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Better laws for better industrial relations

Published: 
Sunday, September 16, 2018
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Since independence, T&T has gone through two significant pieces of legislation establishing its framework for industrial relations. The first one was the Industrial Stabilisation Act of 1965, which effectively created the Industrial Court.

The ISA wasn't without its issues and, when the Court of Appeal determined that the Industrial Court had no right to order a worker's reinstatement, an amendment was passed to give it such powers. The amendment also granted the Industrial Court the same status as a superior court of record, effectively limiting appeals against its findings to points of law and nothing else.

A challenge to the ISA's constitutionality led to its replacement, in the early 1970s, with the Industrial Relations Act, which mostly remains in place and forms the basis of how labour disputes are dealt with in this country.

If the ISA had its flaws, many of them were transferred—lock, stock and barrel—into the IRA, with consequences we are still feeling. And badly.

Based on the act, decisions by the Industrial Court's judges are virtually impossible to challenge unless the issue is a point of law. In other words, unless an appellant can prove that an Industrial Court's decision went against the law, its decisions stand and without an appeals route.

This lack of opportunity for appeals or reviews is even more flawed because many aspects of our labour legislation are vague, paving the way for the Industrial Court to fill the gaps as it goes along effectively. Essentially, its decisions are enshrined without any oversight or Parliament's democratic mandate.

This is a problem. And that is because, as human beings, judges can also get things wrong. Or they can embrace a view of the world that is neither fair nor just. This has little to do with a matter of honesty—it's a matter of perspective. And, as once said by Justice Scrutton, a famous early 20th-century British judge, “some of the most honest people are the most unreasonable; and some excesses may be sincerely believed in, but yet quite beyond the limits of reasonableness”. A wise point then and still a wise point now.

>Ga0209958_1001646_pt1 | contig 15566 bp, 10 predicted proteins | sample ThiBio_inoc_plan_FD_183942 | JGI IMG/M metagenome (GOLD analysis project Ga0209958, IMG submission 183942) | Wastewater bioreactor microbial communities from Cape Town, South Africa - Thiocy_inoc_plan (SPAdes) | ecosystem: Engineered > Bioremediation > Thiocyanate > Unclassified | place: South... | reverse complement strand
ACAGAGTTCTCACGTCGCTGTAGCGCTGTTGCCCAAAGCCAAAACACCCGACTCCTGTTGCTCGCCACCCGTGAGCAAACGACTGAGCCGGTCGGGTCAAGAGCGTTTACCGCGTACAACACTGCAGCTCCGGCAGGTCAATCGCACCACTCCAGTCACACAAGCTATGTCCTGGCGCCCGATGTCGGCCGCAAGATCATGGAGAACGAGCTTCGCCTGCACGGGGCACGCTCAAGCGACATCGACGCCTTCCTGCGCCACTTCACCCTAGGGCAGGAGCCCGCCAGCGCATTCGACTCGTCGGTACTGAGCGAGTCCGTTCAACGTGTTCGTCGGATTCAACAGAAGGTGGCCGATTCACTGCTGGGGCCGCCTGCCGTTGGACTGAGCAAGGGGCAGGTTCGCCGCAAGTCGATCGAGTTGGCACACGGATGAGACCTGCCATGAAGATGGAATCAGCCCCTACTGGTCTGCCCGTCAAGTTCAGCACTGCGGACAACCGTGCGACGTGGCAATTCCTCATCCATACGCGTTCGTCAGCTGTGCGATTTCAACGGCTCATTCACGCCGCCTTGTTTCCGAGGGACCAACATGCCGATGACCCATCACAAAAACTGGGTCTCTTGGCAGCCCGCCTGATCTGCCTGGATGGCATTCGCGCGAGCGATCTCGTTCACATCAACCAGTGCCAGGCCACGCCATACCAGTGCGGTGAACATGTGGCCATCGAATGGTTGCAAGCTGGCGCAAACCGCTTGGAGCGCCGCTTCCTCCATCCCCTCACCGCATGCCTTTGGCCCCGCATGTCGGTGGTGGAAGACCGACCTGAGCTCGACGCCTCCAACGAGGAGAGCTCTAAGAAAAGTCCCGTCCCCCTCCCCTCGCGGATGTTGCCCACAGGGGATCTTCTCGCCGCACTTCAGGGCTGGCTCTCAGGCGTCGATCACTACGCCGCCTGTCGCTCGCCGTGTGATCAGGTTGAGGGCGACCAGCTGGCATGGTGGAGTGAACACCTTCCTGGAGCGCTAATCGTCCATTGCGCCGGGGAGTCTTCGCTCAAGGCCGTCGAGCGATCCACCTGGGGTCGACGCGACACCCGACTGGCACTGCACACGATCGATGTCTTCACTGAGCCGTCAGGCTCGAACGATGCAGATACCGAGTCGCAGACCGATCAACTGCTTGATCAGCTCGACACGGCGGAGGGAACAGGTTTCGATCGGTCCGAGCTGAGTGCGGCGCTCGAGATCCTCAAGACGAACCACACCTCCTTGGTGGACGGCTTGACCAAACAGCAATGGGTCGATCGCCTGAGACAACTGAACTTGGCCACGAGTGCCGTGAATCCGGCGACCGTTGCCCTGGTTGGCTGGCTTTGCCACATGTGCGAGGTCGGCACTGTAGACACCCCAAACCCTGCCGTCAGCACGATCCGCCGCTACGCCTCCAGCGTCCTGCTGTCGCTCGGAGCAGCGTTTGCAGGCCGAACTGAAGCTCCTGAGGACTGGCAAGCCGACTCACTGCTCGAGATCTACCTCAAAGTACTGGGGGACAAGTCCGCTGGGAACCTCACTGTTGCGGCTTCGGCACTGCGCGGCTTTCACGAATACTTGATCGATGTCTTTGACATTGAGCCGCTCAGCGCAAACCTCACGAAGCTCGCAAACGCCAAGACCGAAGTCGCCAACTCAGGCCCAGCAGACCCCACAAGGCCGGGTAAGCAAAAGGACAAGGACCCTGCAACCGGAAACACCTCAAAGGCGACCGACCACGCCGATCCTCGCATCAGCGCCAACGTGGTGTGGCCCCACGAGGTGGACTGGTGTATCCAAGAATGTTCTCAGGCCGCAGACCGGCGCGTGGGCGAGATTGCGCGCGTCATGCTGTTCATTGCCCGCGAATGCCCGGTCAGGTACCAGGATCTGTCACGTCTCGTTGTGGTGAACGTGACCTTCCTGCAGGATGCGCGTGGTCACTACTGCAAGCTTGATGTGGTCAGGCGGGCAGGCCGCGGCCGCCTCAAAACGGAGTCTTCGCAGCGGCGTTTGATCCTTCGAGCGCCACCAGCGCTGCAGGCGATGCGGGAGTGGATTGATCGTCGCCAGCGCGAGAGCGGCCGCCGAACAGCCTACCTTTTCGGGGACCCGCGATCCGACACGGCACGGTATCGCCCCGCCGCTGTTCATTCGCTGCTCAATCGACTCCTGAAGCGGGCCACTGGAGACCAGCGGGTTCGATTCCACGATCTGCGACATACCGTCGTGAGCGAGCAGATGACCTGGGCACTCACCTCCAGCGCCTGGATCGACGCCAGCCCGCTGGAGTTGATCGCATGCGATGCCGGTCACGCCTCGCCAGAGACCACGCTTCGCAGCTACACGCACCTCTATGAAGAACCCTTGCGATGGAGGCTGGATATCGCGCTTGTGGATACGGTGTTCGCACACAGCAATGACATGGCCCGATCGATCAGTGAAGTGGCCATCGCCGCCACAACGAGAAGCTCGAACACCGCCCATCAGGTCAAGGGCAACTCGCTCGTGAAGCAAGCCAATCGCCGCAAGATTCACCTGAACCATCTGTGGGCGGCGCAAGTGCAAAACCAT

The IRA needs reviewing, and here are some improvements our lawmakers should be focusing on to make it better and achieve true social justice by creating the conditions to make T&T's economy more vibrant and adaptable for our times.

A first step is to reform the Industrial Court. An appeal process by a separate body that can challenge some of its more unusual findings would be a vital change. This would be good for both workers and businesses but, equally important, to the Industrial Court itself. Anyone or any institution under the right level of oversight grows stronger, not weaker, and has more legitimacy.

The scope for appeals should also be broadened. Just like in many other courts, both parties must be allowed to question not only the verdict itself but also the type or quantum of compensation issued by the court.

And appeals could be avoided altogether if some other elements of the act were improved. One is an objective scale of damages. As things stand, there's no set of rules determining how damages are calculated, paving the way for, at times, arbitrary and unreasonable compensation orders by the court (and with very limited scope to appeal).

Damages should also go both ways, as dealing with frivolous or vexatious claims are a costly exercise, and employers should also be allowed to seek financial redress, payable by the unions, when illegal or abusive industrial action leads to losses.

And there's the fundamental matter of freedom of association. Workers must have the right to be represented (or not) by whomever they want. A worker is, above all, a citizen and, as such, he or she must have the right to choose what they believe is best for them. Joining a union or choosing to be represented by one must be at the discretion of the individual. An enforced collective is neither democratic nor just.

This flaw is compounded by the fact that only unions can bring a claim to the Industrial Court on behalf of a worker. On purpose or by accident, the law belittles an employee's intelligence, bars a citizen from direct access to justice while also over-inflating the unions' power.

Somehow we ended up with a piece of crude Soviet-era legislation inside a democratic constitutional framework. Our constitutionally enshrined freedom of association must also mean we have the freedom not to be associated with an organisation and still have access to branches of the justice system.

None of these changes is rocket science. Most countries regularly review their labour laws to make them better and more modern, while also seeking to give the protection employees deserve. It's our turn now.

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